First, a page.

Work hours

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Tomedwards

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Feb 10, 2014
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Hi, just signed up as I was hoping there was someone more knowledgeable than myself on this subject.
I work for a small company with around 10 employees, we are a telecoms company working at many different sites so there is no fixed place of work. We regularly meet at the office in the mornings to collect vans to go to work in, then are expected to meet back at the office to de-brief and drop vans off.
We are contracted to do 8 hours on site, but are the extra hours meeting at the office, collecting materials and collecting vans not work? My boss does not think so and believes as well as our travelling and time at the office, we should work 8 hours on site and only be paid for this.
Any help would be great thanks.
 

ej specialists

Free Member
Oct 23, 2013
19
3
Hi,

In most jobs you are expected to start a bit early to prepare for the day ahead and occasionally leave a bit later to tidy up. But this is normally 15-20 minutes here and there.

How many hours extra do you feel you put in?
Is it on the contract of employment that you signed? Did you agree to it at the beginning?
 
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Tomedwards

Free Member
Feb 10, 2014
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Well our contract states we are to do 8 hours, so an average day would be meet at the office at 6:30, drive to London to arrive around 8, work till at least 4 o'clock, then drive back to the office (usually arrive around 5:30 depending on traffic) then load the vans for the following day and leave around 6. Yet we get paid for only 8 hours work.
 
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The First Class comment in this thread is from FirstClassVirtualOffice.

I'm baffled why an employee would be expected to start work early, or stay late (15-20 mins a day is more than an hour a week), and not be paid for it. If someone wants to turn up for work early, have a coffee, chat about their favourite soap opera, do that in their own 15-20 mins, but (apparently oddly) if they're working, I still advise my clients that the staff have to be paid for that work!

Of course, the contract could say you will work 10 hours a day, but only be paid for the 8 hours you're on a client's site. I wouldn't be confident trying to argue that was a reasonable contract, let alone legally compliant, but if the terms of the contract on working hours, rather than the actual required working hours, are what dictates, I think many employers are missing a trick! I really must brush up on employment law...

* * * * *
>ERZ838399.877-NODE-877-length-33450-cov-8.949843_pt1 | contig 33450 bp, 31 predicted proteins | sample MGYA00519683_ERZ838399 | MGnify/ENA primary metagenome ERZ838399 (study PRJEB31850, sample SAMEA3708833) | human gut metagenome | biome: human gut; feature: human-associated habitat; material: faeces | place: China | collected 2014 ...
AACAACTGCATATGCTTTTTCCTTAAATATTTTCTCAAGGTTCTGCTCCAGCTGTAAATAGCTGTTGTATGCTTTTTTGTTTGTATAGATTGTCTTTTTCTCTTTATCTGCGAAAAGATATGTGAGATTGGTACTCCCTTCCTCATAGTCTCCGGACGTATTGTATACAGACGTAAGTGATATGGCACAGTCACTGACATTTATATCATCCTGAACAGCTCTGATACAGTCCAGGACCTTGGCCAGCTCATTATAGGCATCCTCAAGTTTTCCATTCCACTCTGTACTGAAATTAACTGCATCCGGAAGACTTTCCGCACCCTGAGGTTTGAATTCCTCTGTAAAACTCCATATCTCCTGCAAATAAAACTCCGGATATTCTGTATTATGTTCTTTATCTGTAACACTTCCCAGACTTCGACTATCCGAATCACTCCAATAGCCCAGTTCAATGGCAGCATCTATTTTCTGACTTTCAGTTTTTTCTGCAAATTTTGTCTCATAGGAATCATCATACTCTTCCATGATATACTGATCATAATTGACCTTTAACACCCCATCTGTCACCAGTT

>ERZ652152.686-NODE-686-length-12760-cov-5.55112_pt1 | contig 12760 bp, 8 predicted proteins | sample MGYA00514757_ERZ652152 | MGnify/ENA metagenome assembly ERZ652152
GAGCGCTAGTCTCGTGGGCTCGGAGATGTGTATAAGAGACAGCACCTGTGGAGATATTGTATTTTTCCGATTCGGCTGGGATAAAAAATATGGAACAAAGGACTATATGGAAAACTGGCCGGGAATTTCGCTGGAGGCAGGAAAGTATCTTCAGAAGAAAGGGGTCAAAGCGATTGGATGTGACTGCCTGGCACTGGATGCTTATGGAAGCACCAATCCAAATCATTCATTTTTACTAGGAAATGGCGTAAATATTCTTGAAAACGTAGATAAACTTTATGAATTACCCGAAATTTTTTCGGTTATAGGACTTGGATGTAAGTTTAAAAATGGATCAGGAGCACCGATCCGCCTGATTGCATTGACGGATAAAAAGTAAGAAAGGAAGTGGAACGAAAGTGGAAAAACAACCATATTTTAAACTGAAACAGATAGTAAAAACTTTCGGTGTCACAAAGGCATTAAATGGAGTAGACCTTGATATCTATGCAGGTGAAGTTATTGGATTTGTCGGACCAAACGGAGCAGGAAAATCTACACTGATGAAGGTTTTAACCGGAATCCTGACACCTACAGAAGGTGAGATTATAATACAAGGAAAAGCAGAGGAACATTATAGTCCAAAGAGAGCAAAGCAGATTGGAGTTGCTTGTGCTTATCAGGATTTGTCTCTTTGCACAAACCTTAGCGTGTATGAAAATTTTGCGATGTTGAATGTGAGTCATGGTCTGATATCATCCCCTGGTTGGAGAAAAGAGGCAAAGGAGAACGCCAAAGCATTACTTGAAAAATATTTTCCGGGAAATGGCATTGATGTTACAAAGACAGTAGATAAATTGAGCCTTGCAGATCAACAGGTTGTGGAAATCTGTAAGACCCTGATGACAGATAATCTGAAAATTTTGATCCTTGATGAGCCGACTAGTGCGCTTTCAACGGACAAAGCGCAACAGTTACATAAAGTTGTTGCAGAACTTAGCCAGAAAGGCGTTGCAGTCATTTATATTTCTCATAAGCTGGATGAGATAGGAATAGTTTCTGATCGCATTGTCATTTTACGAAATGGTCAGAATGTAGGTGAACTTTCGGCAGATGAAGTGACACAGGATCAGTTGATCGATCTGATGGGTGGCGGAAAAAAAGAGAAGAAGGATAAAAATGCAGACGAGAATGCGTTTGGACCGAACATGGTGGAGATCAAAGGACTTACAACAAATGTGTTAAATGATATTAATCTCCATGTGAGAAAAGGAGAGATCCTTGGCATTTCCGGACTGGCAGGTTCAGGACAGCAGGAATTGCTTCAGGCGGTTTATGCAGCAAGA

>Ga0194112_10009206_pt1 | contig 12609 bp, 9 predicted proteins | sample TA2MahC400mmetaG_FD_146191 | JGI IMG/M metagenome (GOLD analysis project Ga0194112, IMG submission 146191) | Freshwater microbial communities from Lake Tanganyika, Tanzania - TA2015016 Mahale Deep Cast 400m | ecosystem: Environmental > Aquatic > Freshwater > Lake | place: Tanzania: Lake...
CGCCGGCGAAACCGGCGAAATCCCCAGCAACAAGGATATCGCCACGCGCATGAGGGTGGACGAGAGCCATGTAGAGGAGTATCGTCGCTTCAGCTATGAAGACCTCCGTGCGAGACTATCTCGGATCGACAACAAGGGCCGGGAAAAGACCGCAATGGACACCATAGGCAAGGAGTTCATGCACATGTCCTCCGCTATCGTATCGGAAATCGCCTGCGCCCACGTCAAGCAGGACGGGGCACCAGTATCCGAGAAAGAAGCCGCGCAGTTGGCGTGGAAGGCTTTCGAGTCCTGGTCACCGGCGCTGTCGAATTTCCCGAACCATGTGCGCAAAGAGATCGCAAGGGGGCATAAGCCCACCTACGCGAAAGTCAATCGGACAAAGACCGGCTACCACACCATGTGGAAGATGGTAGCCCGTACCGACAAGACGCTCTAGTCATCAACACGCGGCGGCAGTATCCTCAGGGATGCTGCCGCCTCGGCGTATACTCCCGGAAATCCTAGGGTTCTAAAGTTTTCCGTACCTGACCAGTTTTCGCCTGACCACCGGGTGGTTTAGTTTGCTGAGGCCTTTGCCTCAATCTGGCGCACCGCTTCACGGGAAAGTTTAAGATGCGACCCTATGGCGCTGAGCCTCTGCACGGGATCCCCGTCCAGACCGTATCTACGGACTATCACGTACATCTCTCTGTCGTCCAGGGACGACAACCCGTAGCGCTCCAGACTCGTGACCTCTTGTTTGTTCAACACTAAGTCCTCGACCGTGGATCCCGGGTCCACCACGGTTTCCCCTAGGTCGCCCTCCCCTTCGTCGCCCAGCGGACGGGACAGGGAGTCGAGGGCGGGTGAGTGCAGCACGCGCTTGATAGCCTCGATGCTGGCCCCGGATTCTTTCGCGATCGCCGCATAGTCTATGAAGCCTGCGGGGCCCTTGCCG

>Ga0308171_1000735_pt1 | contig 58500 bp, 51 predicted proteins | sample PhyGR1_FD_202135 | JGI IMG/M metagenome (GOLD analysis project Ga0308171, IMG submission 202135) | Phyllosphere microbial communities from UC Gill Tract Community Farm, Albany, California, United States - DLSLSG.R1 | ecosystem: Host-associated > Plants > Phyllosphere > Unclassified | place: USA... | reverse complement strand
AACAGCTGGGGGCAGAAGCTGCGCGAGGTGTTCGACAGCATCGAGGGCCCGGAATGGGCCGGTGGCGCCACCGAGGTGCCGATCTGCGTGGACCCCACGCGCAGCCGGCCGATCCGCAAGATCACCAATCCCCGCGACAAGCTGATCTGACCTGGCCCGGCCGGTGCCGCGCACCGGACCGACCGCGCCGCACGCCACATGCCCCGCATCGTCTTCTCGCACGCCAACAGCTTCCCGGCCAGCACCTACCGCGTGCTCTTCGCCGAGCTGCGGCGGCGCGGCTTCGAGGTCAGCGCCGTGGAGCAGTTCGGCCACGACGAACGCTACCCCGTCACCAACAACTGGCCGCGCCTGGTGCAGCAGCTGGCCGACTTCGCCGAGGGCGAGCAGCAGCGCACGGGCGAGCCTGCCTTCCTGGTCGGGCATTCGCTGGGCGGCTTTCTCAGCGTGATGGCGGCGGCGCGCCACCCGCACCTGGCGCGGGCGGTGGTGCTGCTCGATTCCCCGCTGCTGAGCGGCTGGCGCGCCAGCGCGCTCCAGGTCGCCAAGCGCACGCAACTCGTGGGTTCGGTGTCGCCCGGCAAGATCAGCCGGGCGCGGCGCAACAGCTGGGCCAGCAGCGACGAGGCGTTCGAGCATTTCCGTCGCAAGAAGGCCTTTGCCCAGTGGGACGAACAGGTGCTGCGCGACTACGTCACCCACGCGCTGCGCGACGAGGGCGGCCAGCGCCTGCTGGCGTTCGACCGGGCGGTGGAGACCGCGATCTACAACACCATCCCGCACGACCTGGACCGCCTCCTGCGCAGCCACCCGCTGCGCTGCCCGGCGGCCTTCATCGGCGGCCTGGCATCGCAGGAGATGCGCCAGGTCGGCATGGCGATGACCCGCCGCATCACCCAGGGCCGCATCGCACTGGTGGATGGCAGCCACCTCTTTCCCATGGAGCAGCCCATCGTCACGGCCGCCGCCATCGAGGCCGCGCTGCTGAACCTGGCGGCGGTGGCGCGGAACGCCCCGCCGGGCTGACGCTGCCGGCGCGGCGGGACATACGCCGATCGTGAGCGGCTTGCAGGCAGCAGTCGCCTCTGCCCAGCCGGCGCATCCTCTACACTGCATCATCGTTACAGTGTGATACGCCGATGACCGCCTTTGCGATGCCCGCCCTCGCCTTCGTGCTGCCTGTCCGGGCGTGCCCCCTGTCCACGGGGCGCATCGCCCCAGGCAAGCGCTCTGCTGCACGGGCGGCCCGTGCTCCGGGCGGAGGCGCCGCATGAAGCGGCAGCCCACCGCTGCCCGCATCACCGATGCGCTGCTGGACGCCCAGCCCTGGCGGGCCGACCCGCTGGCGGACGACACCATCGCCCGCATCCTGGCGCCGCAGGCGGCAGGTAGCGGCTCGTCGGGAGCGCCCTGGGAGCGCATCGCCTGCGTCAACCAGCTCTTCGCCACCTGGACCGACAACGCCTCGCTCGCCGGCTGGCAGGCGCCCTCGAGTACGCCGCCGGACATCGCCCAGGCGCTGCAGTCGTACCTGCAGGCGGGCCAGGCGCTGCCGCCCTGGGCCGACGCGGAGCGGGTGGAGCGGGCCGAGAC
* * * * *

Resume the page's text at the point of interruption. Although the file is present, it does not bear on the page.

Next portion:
Karl Limpert
 
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Tomedwards

Free Member
Feb 10, 2014
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The office we meet at is 15 minutes from my home so the job is close.
I'm not sure of the legalities of the contract but we clearly do at least an hour extra a day, which in my opinion is work if we are collecting materials, going out of our way to meet other employees as instruction from the office etc.
Thanks for all the replies they have been helpful in reassuring me and my work mates that something has to be said about this.
 
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Newchodge

Business Member
Nov 8, 2012
16,234
4,585
Newcastle
It rather depends on your contract. If your contract gives you an hourly rate, then you have a case to be paid for every hour. If your contract specifies an annual salary then it may be more tricky.

2 areas that the law may help: National Minimum wage - taking all the hours between arriving at your workbase and leaving your work base are you paid on average at least £6.31 per hour? If not your employer is in breach of Minimum Wage. Also, how many hours do you work in a week? The maximum under working time directive is 48 per week, averaged over 17 weeks. The figures you give show a working day of 11.5 hours. If that is repeated over 5 days then your working week is 57.5 hours. Even if you get an early finish on Fridays, you are well in excess of that maximum.

You can voluntarily opt out of the 48 hour maximum, but you obviously would not do that if you were not being paid for the extra hours.
 
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Tomedwards

Free Member
Feb 10, 2014
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I don't have a record of the last 17 weeks unfortunately. If I asked my boss for the vehicle tracking records for the last 17 weeks, do you know if he is aloud to refuse me this?
I believe I'm being paid enough per hour on average to be over the minimum wage, but the hours would definitely be over the 48 per week.
Thanks.
 
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Newchodge

Business Member
Nov 8, 2012
16,234
4,585
Newcastle
He is allowed to refuse you access to the vehicle tracking records.

I suggest that you and your colleagues need to sit down with the boss and discuss your grievance with him. Do this as a group, not as individuals, otherwise he can isolate and pick off people one at a time. You use the working time directive as a possible negotiating tool to try to increase your pay.

What does your contract say about what you get paid for?
 
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